The time is fulfilled, and in the 15th year of the reign of Tiberius Caesar (Lk. 3:1), eternity enters into time. In the baby of the manger, we see our God made visible. God Almighty, the Eternal One, Creator of heaven and earth, takes on humanity, becomes a tiny infant cared for by two poor and simple people. The All-Powerful one takes on new life with hands and feet, eyes and ears, blood, nerves and bones, fingernails and lungs. God pursues us into our time and into our flesh. Dante speaks of “the love that moves the sun and the stars.”

God tries to arouse in us a feeling of trust and confidence in him. The famous theologian Karl Rahner speaks of Christmas as the time when God tries to press his love upon us as persuasively as he can. He asks us not to be afraid of him. H does not desire to hurt us. He comes to us as this helpless child. He is a God of pity dwelling amid our sorrows and labors. St. Therese asked, “How could anyone be afraid of a God who becomes a child?”

The gift of time is perhaps the most important gift we get and give. The true gift of the Magi was not the myrrh and frankincense and gold, but the time and trouble they took to bring them.

The modern-day equivalent is the hours spent in crowded stores finding presents, the care and effort it takes for wrapping and sending presents, the time spent at the post office. When one thinks about it, all these are appreciated as much as the gift itself. They are an expression of affection and esteem. And there’s the simple fact of being remembered, the affection that presents symbolize.

Our feast of Christmas was set to coincide with the winter solstice. In these shortest, darkest days of the year, the sun turns its course, climbs the sky again, and daylight begins to lengthen into another spring and summer. Christmas is about the coming of the light into our darkness: “Yet in thy dark streets shineth the everlasting light.” At Christmas time, I love to drive on night roads and see a single candle in the window of a house. How mellow and inviting the candle looks. The light seems to have warmth and feeling: “The winter’s night that was so deep, when the world in solemn stillness lay.”

For many, Christmas is a memory of other days. Indeed, Christmas time is a special hell for those who have suffered the loss of an especially dear one. Christmas is our time to be aware of what we lack, of who’s not at home. We are surrounded by the reminiscences of Christmases past. Memories of the dead person pervade our minds and hearts. We ache for the one no longer with us. Jolly Christmas often isn’t jolly.

For many people the Christmas of their childhood has vanished. The circle of their childhood family is gone by death and scattered by distance. There are those who sit cheerless and alone on Christmas, thinking of better times and remembering the faces of those who are dead.

May something be born in each of us this Christmas. May we all; experience a birth of hope. As Titus 3:4 puts it, may we recognize it as a time “when the goodness and loving kindness of God our Savior appeared.”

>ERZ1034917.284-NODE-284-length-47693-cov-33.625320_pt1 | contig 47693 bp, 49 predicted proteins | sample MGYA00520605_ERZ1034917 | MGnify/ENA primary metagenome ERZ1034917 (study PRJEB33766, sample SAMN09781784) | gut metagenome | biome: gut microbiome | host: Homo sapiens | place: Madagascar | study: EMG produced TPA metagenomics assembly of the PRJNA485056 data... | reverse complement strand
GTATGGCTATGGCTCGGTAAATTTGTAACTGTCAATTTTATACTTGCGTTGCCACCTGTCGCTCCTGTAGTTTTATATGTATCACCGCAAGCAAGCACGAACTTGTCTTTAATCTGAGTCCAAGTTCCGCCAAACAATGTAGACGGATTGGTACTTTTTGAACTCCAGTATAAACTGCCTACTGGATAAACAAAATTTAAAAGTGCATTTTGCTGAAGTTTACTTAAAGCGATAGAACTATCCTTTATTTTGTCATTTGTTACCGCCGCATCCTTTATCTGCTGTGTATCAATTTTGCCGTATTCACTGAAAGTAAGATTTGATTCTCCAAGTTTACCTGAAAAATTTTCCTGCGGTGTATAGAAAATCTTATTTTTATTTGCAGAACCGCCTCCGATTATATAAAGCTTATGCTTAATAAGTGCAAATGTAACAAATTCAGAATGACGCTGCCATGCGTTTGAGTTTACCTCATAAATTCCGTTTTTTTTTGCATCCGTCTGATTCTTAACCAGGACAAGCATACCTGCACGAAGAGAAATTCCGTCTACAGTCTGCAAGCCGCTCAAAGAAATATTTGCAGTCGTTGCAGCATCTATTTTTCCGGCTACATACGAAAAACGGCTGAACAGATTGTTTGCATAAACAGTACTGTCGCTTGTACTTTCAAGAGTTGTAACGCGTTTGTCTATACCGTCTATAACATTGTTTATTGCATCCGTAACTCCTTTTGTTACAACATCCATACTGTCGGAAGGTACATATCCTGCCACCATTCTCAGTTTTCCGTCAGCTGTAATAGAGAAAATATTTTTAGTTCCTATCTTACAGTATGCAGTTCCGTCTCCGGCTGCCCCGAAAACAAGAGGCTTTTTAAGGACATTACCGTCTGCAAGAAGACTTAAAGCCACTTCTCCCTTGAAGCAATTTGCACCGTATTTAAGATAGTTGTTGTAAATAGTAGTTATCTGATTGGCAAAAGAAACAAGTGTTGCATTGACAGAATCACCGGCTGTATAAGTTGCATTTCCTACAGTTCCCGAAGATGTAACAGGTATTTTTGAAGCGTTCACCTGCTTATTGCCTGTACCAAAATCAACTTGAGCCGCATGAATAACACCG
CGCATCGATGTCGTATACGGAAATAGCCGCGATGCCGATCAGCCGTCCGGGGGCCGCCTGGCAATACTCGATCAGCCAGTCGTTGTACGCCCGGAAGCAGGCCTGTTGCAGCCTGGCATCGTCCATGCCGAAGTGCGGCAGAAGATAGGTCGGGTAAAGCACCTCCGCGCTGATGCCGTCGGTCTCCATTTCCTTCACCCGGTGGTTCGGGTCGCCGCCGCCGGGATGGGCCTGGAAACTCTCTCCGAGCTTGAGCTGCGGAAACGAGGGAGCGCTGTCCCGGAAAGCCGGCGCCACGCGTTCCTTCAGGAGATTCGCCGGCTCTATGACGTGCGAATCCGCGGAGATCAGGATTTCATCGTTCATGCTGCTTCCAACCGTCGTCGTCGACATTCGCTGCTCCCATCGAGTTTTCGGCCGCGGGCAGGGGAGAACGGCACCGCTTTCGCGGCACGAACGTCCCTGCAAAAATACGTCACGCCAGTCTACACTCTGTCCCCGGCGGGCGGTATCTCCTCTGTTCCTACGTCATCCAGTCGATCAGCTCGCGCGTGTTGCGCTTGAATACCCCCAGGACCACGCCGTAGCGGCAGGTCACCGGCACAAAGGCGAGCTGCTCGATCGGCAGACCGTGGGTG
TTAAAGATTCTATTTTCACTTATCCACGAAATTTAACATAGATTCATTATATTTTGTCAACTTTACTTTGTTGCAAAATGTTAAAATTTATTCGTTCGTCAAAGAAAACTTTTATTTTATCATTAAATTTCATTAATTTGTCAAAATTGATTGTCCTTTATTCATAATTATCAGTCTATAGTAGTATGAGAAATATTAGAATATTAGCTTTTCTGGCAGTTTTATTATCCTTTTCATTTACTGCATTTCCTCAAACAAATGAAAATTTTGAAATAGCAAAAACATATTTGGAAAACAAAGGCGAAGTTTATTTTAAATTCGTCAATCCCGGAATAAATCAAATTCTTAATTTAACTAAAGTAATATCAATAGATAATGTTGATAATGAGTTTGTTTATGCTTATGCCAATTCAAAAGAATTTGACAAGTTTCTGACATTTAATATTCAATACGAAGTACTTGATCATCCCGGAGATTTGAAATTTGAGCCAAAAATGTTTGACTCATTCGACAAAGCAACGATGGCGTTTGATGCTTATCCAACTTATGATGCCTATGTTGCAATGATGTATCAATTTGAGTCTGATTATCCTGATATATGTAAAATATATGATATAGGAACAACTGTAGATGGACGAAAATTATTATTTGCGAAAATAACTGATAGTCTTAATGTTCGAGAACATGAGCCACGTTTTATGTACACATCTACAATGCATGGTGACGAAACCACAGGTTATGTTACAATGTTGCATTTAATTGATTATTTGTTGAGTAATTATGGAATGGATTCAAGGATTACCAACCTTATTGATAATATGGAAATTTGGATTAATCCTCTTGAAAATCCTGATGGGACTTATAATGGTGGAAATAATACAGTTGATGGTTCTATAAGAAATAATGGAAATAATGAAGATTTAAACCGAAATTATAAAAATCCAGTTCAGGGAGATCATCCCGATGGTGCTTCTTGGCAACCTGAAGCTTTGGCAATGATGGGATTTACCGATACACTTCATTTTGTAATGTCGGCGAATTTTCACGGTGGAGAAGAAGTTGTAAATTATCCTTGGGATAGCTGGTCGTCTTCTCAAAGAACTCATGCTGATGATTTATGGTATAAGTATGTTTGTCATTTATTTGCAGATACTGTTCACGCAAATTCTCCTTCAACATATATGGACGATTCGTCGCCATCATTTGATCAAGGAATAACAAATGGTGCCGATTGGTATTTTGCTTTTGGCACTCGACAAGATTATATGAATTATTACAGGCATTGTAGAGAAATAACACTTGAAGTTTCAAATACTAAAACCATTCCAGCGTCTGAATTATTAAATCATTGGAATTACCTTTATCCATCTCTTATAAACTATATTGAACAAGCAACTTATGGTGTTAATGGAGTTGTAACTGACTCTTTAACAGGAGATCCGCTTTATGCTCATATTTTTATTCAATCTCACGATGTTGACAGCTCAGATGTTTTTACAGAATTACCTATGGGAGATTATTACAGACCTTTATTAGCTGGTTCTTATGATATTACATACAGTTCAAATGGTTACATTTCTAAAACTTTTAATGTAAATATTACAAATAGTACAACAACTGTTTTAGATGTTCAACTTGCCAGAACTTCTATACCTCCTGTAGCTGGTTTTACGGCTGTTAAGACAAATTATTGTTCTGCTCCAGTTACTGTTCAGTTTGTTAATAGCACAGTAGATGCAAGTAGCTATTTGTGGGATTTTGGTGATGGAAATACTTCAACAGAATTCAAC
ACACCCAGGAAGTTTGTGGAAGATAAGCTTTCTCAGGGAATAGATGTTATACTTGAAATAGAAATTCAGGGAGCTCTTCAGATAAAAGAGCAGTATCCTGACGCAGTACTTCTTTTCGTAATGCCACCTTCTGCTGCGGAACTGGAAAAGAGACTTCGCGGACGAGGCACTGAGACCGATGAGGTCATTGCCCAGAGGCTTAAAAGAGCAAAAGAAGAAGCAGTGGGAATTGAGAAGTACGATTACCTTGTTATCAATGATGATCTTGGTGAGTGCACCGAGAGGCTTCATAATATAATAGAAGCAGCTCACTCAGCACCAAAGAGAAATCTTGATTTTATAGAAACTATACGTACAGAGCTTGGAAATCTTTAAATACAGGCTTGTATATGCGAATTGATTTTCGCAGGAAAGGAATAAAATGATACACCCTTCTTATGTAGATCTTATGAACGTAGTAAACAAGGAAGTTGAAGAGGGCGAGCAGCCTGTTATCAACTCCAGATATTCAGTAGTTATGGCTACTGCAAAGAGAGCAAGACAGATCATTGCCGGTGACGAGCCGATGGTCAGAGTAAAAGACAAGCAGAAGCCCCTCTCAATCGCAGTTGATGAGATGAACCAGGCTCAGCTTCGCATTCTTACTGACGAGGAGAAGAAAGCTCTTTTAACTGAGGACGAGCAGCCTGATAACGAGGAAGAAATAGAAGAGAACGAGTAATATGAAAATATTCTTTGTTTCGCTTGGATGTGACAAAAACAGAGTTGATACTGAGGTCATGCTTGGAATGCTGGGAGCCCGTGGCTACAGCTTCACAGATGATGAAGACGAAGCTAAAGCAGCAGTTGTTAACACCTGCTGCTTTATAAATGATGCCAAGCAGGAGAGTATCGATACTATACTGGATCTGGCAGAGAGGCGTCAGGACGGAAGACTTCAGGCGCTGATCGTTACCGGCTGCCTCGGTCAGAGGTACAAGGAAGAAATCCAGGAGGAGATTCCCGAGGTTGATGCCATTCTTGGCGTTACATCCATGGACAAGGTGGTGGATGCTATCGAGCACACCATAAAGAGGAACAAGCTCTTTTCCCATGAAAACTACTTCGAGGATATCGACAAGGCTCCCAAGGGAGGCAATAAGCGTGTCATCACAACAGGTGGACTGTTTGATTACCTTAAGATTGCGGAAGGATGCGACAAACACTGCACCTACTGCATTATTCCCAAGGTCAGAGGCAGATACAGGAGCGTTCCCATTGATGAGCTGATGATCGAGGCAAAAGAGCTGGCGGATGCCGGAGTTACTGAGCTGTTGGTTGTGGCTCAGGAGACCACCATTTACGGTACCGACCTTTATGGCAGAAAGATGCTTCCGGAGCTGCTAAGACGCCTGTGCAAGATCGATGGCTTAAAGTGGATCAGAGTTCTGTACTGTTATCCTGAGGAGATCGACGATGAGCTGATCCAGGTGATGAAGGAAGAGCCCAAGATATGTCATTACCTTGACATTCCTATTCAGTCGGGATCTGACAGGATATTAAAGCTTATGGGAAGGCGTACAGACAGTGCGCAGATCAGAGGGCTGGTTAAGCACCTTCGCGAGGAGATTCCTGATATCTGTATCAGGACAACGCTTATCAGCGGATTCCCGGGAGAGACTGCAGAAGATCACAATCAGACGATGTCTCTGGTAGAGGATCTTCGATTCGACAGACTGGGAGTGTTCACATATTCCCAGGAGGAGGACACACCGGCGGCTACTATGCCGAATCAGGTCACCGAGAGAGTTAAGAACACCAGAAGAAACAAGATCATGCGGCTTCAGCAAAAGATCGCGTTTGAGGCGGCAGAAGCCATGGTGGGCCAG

May we sense the confidence and joy that shines from the manger. At the heart of reality is mercy. May Christmas revive us. Let us try our best to express our love, to grow closer. May there be an upsurge of friendship.

Let us all have fun this Christmas day,
Let’s play and sing and shout hooray.

Here’s a holiday suggestion. After you take your children and grandchildren to see Santa, take them to see Jesus in the Blessed Sacrament. You’ll be surprised at what happens, and Jesus will be very happy to see them.

After all, if Jesus is truly present, Body, Blood, Soul and Divinity in the Eucharist, wouldn’t you expect him to do things we do? To talk, to listen, to love, to show compassion and enjoy a visit from little children.

Ever since Marie Moura started watching her grandson Johnathan several days a week, she has taken him to Eucharistic adoration at the chapel of St. Joseph Church in Shelton, where she conducts the Holy Hour for the Dying on Fridays at 1 pm. (Also at Our Lady of Fatima in Bridgeport on the first and third Wednesdays of the month at noon.)

Johnathan, who is 2-1/2, has developed a special personal relationship with Jesus. They talk to each other, they pray together, and sometimes they just stare at each other lovingly.

“I’ve been taking him to the chapel from day one,” she says. “I just love watching Johnathan looking at Jesus in the Blessed Sacrament so intensely. I’ve learned so much from watching this little boy’s face.”

When they go there, they talk to Jesus in soft voices, pray and sing songs.

“He loves to be close to Jesus on the altar and look up at him,” she says. “Last time he got rosary beads from the table and went to kneel where Jesus was on the altar. He looked up and showed him the rosary and said, ‘Jesus, I’m praying the rosary! I’m praying. I’m praying, Jesus.’”

He has been visiting the Blessed Sacrament with his “Vovo” since he was one year old, and when he walks into the chapel, the first thing he does is spread his arms wide and say, “I love you this much, Jesus!”